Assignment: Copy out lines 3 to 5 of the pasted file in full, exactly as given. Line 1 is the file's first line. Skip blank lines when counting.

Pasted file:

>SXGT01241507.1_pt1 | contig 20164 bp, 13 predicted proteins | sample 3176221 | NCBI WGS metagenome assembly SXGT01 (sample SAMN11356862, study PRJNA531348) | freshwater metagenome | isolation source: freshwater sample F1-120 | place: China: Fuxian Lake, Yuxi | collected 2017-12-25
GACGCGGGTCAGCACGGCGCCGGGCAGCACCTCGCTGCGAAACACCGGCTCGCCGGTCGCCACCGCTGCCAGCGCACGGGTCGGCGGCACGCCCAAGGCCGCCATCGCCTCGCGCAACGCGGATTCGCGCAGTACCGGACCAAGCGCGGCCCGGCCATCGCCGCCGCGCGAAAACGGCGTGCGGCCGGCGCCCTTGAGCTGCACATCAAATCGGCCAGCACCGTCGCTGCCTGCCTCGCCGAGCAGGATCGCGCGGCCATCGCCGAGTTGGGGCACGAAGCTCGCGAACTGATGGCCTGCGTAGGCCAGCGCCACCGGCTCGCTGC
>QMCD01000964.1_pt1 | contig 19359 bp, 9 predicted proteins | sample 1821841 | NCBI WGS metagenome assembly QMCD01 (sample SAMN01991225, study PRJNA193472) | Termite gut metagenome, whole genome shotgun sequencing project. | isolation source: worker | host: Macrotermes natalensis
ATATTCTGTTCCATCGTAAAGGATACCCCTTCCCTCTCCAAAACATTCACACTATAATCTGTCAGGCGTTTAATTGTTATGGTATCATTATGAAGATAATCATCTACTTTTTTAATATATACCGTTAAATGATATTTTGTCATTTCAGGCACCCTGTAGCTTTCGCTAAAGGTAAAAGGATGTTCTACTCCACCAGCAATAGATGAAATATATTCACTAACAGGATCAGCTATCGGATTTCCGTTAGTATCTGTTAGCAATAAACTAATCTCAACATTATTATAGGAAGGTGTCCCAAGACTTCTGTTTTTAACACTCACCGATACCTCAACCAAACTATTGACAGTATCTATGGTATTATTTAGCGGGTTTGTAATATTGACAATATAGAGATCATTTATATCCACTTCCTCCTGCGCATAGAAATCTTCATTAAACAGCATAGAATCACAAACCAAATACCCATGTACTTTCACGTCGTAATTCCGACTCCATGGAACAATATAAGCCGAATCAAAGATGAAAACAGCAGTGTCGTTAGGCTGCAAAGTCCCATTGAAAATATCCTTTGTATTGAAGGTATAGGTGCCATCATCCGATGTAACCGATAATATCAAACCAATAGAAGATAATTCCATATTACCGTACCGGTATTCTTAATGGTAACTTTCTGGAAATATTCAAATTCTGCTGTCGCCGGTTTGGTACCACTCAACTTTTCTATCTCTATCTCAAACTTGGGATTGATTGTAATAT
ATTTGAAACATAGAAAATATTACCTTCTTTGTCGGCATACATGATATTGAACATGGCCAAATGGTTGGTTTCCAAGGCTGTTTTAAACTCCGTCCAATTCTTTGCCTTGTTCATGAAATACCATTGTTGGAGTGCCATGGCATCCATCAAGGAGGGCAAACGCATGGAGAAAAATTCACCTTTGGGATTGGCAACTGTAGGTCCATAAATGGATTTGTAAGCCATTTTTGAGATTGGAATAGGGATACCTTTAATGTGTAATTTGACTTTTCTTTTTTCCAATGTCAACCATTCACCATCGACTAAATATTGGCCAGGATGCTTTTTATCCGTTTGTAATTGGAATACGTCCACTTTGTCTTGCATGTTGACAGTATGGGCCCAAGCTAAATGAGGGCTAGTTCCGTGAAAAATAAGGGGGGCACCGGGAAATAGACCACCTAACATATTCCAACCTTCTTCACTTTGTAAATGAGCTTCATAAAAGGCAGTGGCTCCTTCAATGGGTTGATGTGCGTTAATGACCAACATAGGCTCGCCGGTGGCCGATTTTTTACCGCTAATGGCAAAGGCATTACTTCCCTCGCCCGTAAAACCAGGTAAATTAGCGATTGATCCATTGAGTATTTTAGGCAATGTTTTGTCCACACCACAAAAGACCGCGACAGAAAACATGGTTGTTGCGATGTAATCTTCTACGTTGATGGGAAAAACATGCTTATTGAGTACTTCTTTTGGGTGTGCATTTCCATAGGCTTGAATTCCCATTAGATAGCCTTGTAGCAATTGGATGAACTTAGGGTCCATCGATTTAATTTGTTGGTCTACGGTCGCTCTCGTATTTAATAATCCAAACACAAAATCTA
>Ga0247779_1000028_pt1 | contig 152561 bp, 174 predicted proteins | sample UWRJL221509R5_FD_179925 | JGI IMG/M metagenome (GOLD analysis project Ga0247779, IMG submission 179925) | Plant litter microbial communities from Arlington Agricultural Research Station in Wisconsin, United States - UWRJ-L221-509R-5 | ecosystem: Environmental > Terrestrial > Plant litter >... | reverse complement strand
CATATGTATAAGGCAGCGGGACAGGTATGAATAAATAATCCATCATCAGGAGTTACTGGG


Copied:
>QMCD01000964.1_pt1 | contig 19359 bp, 9 predicted proteins | sample 1821841 | NCBI WGS metagenome assembly QMCD01 (sample SAMN01991225, study PRJNA193472) | Termite gut metagenome, whole genome shotgun sequencing project. | isolation source: worker | host: Macrotermes natalensis
ATATTCTGTTCCATCGTAAAGGATACCCCTTCCCTCTCCAAAACATTCACACTATAATCTGTCAGGCGTTTAATTGTTATGGTATCATTATGAAGATAATCATCTACTTTTTTAATATATACCGTTAAATGATATTTTGTCATTTCAGGCACCCTGTAGCTTTCGCTAAAGGTAAAAGGATGTTCTACTCCACCAGCAATAGATGAAATATATTCACTAACAGGATCAGCTATCGGATTTCCGTTAGTATCTGTTAGCAATAAACTAATCTCAACATTATTATAGGAAGGTGTCCCAAGACTTCTGTTTTTAACACTCACCGATACCTCAACCAAACTATTGACAGTATCTATGGTATTATTTAGCGGGTTTGTAATATTGACAATATAGAGATCATTTATATCCACTTCCTCCTGCGCATAGAAATCTTCATTAAACAGCATAGAATCACAAACCAAATACCCATGTACTTTCACGTCGTAATTCCGACTCCATGGAACAATATAAGCCGAATCAAAGATGAAAACAGCAGTGTCGTTAGGCTGCAAAGTCCCATTGAAAATATCCTTTGTATTGAAGGTATAGGTGCCATCATCCGATGTAACCGATAATATCAAACCAATAGAAGATAATTCCATATTACCGTACCGGTATTCTTAATGGTAACTTTCTGGAAATATTCAAATTCTGCTGTCGCCGGTTTGGTACCACTCAACTTTTCTATCTCTATCTCAAACTTGGGATTGATTGTAATAT
ATTTGAAACATAGAAAATATTACCTTCTTTGTCGGCATACATGATATTGAACATGGCCAAATGGTTGGTTTCCAAGGCTGTTTTAAACTCCGTCCAATTCTTTGCCTTGTTCATGAAATACCATTGTTGGAGTGCCATGGCATCCATCAAGGAGGGCAAACGCATGGAGAAAAATTCACCTTTGGGATTGGCAACTGTAGGTCCATAAATGGATTTGTAAGCCATTTTTGAGATTGGAATAGGGATACCTTTAATGTGTAATTTGACTTTTCTTTTTTCCAATGTCAACCATTCACCATCGACTAAATATTGGCCAGGATGCTTTTTATCCGTTTGTAATTGGAATACGTCCACTTTGTCTTGCATGTTGACAGTATGGGCCCAAGCTAAATGAGGGCTAGTTCCGTGAAAAATAAGGGGGGCACCGGGAAATAGACCACCTAACATATTCCAACCTTCTTCACTTTGTAAATGAGCTTCATAAAAGGCAGTGGCTCCTTCAATGGGTTGATGTGCGTTAATGACCAACATAGGCTCGCCGGTGGCCGATTTTTTACCGCTAATGGCAAAGGCATTACTTCCCTCGCCCGTAAAACCAGGTAAATTAGCGATTGATCCATTGAGTATTTTAGGCAATGTTTTGTCCACACCACAAAAGACCGCGACAGAAAACATGGTTGTTGCGATGTAATCTTCTACGTTGATGGGAAAAACATGCTTATTGAGTACTTCTTTTGGGTGTGCATTTCCATAGGCTTGAATTCCCATTAGATAGCCTTGTAGCAATTGGATGAACTTAGGGTCCATCGATTTAATTTGTTGGTCTACGGTCGCTCTCGTATTTAATAATCCAAACACAAAATCTA